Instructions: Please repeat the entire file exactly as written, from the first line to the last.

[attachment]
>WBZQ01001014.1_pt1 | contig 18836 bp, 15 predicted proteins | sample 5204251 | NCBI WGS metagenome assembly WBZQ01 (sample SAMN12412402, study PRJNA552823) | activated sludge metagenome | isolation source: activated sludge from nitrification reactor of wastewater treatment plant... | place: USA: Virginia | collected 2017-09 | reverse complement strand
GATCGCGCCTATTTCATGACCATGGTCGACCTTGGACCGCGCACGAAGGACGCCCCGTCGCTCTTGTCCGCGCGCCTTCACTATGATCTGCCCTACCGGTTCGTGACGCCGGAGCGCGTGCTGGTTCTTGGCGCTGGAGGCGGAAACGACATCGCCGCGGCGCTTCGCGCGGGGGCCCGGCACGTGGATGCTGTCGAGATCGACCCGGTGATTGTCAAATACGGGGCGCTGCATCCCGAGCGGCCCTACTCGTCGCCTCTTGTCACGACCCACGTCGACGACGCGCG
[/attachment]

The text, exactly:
>WBZQ01001014.1_pt1 | contig 18836 bp, 15 predicted proteins | sample 5204251 | NCBI WGS metagenome assembly WBZQ01 (sample SAMN12412402, study PRJNA552823) | activated sludge metagenome | isolation source: activated sludge from nitrification reactor of wastewater treatment plant... | place: USA: Virginia | collected 2017-09 | reverse complement strand
GATCGCGCCTATTTCATGACCATGGTCGACCTTGGACCGCGCACGAAGGACGCCCCGTCGCTCTTGTCCGCGCGCCTTCACTATGATCTGCCCTACCGGTTCGTGACGCCGGAGCGCGTGCTGGTTCTTGGCGCTGGAGGCGGAAACGACATCGCCGCGGCGCTTCGCGCGGGGGCCCGGCACGTGGATGCTGTCGAGATCGACCCGGTGATTGTCAAATACGGGGCGCTGCATCCCGAGCGGCCCTACTCGTCGCCTCTTGTCACGACCCACGTCGACGACGCGCG